“Ours broke down and we had to lease one. Every time it storms and after storms, we are short because we only have on loader,” Horton said.
Steckman explained that the city outsources to local businesses and leases a loader when needed. Discussion ensued if it would not make sense to lease loaders from local equipment fleets and not have to carry the cost for purchasing, maintenance and insurance. Horton said it costs $4,000 per week to rent a loader. Jennifer Reader voiced that the purchase of a new loader in these times is a big expense and asked for a cost-benefit analysis versus renting or leasing the equipment. Mark Johnson didn’t want to debate the need for a loader, but said that in times of budget shortfall, it would make sense to lease loaders rather than buying one. Horton explained that some leased equipment doesn’t have the implements that are needed. He also said that the 2012 loader is used to attach the snowblower that is used to remove the snow from the streets and onto a dump truck. Jerald Brown wanted to see the numbers and asked how much was spent this fiscal year on renting equipment and if it was available when needed. The 2019/2020 winter did not see the extreme snowfall as last year and that was reflected in the numbers. Last winter, $124,000 was spent on snow removal, compared to $39,000 this winter.
Horton also reported that as his department grades the roads, it puts down calcium chloride to keep the dust down. Horton said the city has a supply of two and a half conexes filled with calcium chloride and are researching measures on dust control in below freezing temperatures. Steckman commented that he received a note from Austin Ahmasuk, who complimented the city on its proactive measures.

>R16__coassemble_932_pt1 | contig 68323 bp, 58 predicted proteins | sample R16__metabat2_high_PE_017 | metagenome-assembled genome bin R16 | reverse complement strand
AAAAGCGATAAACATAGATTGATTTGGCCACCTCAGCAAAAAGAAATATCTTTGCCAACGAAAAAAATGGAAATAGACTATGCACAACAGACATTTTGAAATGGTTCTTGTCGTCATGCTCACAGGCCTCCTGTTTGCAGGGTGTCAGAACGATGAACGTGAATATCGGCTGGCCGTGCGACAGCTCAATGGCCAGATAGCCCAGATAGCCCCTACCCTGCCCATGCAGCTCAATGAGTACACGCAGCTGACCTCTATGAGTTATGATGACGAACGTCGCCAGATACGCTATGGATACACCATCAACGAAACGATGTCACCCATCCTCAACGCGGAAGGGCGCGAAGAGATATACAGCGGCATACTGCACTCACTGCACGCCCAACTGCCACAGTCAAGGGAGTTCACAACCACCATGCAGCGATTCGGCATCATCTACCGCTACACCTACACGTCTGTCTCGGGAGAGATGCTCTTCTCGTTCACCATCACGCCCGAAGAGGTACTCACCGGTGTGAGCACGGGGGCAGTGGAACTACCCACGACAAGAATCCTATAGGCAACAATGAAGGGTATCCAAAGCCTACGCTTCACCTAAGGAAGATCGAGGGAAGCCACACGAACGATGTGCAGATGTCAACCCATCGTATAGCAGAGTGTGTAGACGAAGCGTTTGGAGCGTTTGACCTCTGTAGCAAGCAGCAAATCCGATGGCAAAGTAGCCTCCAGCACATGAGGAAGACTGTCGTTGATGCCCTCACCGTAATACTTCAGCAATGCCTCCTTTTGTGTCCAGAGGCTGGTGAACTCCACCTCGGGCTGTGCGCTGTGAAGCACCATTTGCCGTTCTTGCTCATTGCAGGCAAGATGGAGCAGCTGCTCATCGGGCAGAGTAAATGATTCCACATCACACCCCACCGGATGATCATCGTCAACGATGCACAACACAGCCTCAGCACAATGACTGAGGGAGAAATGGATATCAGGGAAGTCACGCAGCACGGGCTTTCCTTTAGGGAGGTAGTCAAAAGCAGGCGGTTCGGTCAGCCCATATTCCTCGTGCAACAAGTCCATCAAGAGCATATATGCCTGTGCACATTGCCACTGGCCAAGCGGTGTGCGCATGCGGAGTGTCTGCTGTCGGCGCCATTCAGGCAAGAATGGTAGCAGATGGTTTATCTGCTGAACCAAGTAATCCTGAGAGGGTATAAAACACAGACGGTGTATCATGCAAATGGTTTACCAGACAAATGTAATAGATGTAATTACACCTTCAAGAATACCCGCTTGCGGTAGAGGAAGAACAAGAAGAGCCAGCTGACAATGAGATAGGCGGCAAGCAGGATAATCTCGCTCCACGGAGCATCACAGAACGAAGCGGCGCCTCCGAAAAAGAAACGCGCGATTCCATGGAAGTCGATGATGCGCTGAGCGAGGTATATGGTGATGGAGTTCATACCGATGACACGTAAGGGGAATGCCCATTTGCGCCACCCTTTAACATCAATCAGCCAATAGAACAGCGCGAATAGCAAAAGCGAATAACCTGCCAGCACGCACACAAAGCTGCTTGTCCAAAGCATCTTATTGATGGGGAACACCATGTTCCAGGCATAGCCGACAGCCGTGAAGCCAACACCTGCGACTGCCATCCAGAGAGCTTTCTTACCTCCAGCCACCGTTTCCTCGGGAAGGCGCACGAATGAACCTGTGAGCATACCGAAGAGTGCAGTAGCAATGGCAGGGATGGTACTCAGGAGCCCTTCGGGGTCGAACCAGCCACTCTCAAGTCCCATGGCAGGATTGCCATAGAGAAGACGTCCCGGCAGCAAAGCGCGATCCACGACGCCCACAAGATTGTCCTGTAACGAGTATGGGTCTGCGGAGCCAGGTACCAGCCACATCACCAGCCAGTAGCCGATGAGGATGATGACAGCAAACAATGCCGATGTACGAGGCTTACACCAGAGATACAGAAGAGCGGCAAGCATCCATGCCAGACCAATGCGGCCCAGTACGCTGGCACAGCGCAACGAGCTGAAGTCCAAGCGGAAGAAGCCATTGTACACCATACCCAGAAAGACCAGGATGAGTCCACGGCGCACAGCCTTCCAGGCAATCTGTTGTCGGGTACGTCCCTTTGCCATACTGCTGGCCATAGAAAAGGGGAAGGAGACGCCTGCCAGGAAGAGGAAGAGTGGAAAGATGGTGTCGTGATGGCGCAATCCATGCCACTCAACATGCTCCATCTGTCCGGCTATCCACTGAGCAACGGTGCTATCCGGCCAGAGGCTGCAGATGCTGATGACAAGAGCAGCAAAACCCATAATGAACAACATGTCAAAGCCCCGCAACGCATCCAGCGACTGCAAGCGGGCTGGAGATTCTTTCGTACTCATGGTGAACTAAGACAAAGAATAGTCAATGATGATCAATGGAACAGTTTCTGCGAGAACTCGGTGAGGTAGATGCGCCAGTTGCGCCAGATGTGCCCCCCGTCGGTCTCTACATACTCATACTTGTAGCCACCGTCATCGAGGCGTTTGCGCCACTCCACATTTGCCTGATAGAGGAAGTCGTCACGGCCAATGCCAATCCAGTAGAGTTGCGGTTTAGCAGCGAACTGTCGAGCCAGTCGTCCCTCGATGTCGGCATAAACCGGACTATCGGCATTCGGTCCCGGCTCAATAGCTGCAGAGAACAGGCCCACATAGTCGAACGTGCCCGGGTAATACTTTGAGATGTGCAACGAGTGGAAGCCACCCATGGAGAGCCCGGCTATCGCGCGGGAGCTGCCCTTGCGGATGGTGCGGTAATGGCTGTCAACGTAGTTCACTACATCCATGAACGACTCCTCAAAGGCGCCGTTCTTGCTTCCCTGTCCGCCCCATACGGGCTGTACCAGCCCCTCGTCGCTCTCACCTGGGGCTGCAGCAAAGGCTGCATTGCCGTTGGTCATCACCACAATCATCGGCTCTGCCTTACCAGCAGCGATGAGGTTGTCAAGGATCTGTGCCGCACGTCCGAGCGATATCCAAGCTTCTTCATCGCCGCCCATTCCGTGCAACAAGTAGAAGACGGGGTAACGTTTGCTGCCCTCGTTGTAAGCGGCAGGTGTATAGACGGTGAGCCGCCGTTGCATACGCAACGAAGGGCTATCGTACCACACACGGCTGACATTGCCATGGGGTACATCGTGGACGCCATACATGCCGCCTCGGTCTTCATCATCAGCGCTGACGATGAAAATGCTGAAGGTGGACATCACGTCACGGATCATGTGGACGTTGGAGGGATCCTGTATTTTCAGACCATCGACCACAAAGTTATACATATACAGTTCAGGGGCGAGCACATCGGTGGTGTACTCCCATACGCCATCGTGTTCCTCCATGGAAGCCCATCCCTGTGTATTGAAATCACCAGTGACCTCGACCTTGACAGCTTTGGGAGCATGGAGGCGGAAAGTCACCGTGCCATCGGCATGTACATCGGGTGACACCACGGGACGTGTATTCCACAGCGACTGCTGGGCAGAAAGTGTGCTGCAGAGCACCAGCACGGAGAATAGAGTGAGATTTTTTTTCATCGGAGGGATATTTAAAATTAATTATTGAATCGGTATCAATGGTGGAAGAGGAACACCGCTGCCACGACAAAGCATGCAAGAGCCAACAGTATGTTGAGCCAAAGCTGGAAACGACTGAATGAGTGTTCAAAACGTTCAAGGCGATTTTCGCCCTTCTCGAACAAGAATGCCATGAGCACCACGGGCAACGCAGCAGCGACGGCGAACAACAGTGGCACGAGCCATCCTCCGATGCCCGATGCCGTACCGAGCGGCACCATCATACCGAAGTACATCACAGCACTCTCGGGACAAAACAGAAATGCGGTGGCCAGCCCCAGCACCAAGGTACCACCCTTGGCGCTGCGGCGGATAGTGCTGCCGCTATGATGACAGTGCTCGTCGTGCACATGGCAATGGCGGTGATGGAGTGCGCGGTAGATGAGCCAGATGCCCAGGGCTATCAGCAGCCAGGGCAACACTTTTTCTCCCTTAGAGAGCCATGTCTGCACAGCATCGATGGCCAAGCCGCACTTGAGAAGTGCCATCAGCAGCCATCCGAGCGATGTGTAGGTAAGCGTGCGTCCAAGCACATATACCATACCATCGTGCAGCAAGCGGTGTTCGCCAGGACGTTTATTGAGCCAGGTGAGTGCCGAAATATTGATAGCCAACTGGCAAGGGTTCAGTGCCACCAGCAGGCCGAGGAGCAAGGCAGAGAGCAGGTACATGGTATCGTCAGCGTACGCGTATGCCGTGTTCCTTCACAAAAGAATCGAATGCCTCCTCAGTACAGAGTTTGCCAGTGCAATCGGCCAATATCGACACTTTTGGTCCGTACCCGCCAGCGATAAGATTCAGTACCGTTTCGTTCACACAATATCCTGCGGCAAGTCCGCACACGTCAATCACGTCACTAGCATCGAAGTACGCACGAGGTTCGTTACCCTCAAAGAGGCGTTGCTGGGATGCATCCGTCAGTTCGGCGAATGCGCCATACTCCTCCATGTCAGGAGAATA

Budget highlights for other departments included a new treadmill for the Rec Center. Steckman said that he plans the gradual opening of the Rec Center in phases. Phase one may include the opening of the weight room, with appropriately spaced exercise equipment. The bowling alley may open in August or September. There are no plans yet on opening shower and sauna facilities.
The pool is in need of temperature control repair.
Funding for the Chamber of Commerce to operate the Nome Visitor Center remains flat at $200,000.
As the two percent increase from five to seven percent in sales tax took effect again on May 1, Councilwoman Jennifer Reader asked if the seasonal increase of sales tax could be suspended. Mark Johnson added that he hears from people wondering about their increased property bills. City Clerk Hammond clarified that the mill rate didn’t go up, but the assessments on properties increased. He pointed to the mechanism in place that allows property owners to appeal and bring their objections to the board of equalization. Hammond also said that the two percent increase was approved by voters in 2016 and it survived a referendum in 2018. It is now by ordinance that each May sales tax increases and decreases in September again.
But the City is not in the position to give breaks in terms of sales or property taxes. Steckman said the City works with the Nome Chamber of Commerce to encourage businesses to take advantage of federal programs such as the Paycheck Protection Program or the Economic Injury Disaster Loan. “We work with businesses if they can’t pay their sales tax, right now, because they decided they pay their employees,” Steckman said. There is a real concern about bringing employees back. “We talk with local and regional businesses and they say some of their employees rather quit than come back to work and be potentially exposed,” said Steckman.
The Council will comb through the budgets for the Port of Nome and the Nome Police Department in a work session on May 11.